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|R E V I E W B Y R I C H C L I N E||
dir Sam Raimi|
scr Alvin Sargent
with Tobey Maguire, Kirsten Dunst, James Franco, Alfred Molina, JK Simmons, Rosemary Harris, Donna Murphy, Dylan Baker, Daniel Gillies, Bill Nunn, Vanessa Ferlito, Aasif Mandvi, Elizabeth Banks, Bruce Campbell, Cliff Robertson, Willem Dafoe
release US 30.Jun.04, UK 15.Jul.04
Emotional rescue: Maguire and Dunst (above); and Molina (below)
Like Bryan Singer with X2, Sam Raimi digs deeper and runs further with his comic book mythology in the second film. There's a stronger drama-to-action ratio and the struggles are even more intensely internal. And while the action is just as obviously CGI, it's laced with meaning and sharply emotional pay-offs.
It's two years later, and Peter Parker (Maguire) is weighed down by the demands of saving New York every day as Spider-man, especially since it keeps him from the woman he loves, Mary Jane (Dunst). Then his buddy Harry (Franco) introduces him to his idol, physicist Otto Octavius (Molina), whose experiment goes badly awry, leaving him with four mechanical arms that take control of his mind. Now dubbed Dr Octopus (Doc Ock for short), he starts terrorising New York at about the same time Peter decides to hang up his spidey suit.
There's rather a lot of plot here, and Raimi handles it effortlessly because he keeps his focus tightly in the characters' hearts and minds. We care what's happening because we care about the people involved. (Funny that so few filmmakers make this simple yet essential connection!) It helps that Maguire is so perfect as the physics geek that we really feel for both his reluctant hero role and his conflicted relationship with Mary Jane. Dunst is fantastic as always, and Franco does wonders with a fairly thankless role. As before, the film is stolen by the outrageously hilarious Simmons as Peter's blustery editor, as well as Harris' sparky-glowing turn as Peter's aunt.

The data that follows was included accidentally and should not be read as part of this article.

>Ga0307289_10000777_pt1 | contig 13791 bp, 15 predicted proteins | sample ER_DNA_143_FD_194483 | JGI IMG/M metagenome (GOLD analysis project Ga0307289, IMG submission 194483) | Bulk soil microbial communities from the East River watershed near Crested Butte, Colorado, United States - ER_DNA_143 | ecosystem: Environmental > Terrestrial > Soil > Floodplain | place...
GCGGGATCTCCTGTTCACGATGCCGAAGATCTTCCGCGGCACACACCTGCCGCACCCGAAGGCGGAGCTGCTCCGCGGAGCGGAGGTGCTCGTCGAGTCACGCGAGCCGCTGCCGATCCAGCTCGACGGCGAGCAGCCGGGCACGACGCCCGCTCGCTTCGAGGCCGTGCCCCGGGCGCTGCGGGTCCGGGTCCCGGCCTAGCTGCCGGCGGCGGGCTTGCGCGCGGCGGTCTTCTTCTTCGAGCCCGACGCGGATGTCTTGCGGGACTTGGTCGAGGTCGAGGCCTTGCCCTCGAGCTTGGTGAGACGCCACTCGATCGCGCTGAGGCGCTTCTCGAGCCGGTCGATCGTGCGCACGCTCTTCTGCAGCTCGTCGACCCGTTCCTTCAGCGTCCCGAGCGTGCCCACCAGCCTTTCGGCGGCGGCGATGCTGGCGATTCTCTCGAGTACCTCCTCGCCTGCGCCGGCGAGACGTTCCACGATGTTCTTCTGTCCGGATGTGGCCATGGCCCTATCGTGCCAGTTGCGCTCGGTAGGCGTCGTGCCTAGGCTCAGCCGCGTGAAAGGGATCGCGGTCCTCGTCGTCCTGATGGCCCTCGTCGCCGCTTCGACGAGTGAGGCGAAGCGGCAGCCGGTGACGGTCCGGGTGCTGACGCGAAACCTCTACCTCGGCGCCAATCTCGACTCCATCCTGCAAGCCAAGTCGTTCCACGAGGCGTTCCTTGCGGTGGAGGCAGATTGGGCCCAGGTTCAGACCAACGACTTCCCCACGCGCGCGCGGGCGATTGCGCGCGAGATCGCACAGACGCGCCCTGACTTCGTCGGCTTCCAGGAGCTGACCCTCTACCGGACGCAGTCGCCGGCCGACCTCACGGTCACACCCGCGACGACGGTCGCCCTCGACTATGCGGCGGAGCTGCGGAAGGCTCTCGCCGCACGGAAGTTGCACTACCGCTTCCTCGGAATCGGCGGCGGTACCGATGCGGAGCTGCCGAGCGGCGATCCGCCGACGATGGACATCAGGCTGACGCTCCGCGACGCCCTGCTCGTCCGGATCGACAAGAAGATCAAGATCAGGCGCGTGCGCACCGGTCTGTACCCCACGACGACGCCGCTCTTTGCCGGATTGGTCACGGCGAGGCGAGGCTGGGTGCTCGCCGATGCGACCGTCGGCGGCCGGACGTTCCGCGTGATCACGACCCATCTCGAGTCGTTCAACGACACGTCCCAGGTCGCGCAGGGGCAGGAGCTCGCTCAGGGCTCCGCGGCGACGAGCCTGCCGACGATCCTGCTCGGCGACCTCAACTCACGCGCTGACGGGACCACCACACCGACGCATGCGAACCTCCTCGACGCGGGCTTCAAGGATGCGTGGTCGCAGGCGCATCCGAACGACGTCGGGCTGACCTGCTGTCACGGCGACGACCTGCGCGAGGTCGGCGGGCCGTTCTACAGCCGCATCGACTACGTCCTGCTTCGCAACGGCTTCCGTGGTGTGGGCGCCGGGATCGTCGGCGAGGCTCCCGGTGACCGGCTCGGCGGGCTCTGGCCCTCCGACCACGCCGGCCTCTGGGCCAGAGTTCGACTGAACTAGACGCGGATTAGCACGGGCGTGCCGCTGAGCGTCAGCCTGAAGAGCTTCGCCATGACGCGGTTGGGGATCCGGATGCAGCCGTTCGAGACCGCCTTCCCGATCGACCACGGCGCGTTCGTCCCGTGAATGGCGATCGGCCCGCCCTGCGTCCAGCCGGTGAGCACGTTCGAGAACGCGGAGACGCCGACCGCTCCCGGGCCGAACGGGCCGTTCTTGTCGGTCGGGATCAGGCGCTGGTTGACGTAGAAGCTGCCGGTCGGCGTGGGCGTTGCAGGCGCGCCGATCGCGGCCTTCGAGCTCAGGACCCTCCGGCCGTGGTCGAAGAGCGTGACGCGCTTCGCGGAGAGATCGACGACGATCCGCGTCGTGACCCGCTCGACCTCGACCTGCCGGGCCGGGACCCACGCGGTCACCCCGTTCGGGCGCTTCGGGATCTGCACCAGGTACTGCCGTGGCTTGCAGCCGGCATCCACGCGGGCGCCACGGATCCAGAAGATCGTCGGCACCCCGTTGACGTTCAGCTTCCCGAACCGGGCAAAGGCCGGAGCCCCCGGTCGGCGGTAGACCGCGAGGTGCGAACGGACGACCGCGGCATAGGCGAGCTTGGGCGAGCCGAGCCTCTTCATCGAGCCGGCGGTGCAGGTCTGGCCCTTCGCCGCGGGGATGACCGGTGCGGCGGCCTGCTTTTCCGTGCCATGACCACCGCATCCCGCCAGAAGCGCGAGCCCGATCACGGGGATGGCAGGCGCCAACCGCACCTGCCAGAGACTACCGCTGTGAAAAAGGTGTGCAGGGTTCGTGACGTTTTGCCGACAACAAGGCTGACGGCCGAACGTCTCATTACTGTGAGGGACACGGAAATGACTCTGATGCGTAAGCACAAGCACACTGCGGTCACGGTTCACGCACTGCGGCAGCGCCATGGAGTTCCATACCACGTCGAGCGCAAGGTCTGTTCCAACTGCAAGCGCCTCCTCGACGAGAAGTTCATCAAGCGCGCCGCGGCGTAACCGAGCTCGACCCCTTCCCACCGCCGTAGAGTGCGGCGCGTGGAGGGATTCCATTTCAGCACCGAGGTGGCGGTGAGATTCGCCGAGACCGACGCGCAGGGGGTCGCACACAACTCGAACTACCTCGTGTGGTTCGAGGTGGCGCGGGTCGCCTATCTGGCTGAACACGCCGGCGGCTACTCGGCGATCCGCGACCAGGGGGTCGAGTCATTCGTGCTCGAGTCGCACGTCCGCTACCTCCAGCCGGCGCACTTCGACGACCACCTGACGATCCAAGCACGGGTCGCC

And Molina's Doc Ock is brilliantly complex--internally fascinating and visually stunning (the effects that create him are easily the film's best). This attention to story and character infuses the entire film--each action set piece is full of meaning. One of the best moments is at the end of the large runaway-train segment, an adrenaline-pumping sequence that has us on the edge of our seats and then proceeds to break our hearts with a scene of astonishing tenderness that gives the story it's climactic push. This is masterful filmmaking that more than makes up for the cartoon-looking swinging acrobatics, which are getting better but still need work, frankly.
|Laurie T, Minneapolis: "I liked the first Spiderman - but can't say I thought it was that awesome - okay, but not great. However, I have been telling my friends that this is the movie to see. If they only see one movie a year, make this one it. A well done movie - awesome special effects and a great storyline. The one part that I found hilarious was this chinese woman singing the theme song from the Spiderman comic show, off key and a bit mis-pronounced. That song stuck in my head the rest of the day! A really enjoyable time at the movies! Go see it on the big screen!" (5.Jul.04)|
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